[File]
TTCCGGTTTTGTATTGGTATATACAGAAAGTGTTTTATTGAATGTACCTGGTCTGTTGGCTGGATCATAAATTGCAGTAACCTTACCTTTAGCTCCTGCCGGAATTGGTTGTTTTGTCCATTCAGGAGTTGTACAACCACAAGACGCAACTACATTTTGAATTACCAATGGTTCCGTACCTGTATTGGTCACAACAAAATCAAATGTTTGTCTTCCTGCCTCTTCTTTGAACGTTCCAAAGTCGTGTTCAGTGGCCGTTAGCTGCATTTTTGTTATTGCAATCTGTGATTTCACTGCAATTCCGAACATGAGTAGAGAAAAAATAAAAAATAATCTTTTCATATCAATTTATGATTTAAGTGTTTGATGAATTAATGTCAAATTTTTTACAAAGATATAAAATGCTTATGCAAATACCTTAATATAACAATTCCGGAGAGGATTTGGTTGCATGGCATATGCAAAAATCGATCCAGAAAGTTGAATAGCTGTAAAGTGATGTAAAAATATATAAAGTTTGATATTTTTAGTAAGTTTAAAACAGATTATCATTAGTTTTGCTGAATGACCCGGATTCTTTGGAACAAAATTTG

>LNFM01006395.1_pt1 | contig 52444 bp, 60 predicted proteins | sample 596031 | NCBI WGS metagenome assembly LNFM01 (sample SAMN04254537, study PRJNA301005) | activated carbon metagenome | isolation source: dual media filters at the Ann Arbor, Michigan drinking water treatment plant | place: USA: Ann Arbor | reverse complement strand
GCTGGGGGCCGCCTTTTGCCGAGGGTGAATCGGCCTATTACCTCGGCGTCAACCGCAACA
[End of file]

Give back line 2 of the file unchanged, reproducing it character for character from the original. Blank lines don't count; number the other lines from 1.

>LNFM01006395.1_pt1 | contig 52444 bp, 60 predicted proteins | sample 596031 | NCBI WGS metagenome assembly LNFM01 (sample SAMN04254537, study PRJNA301005) | activated carbon metagenome | isolation source: dual media filters at the Ann Arbor, Michigan drinking water treatment plant | place: USA: Ann Arbor | reverse complement strand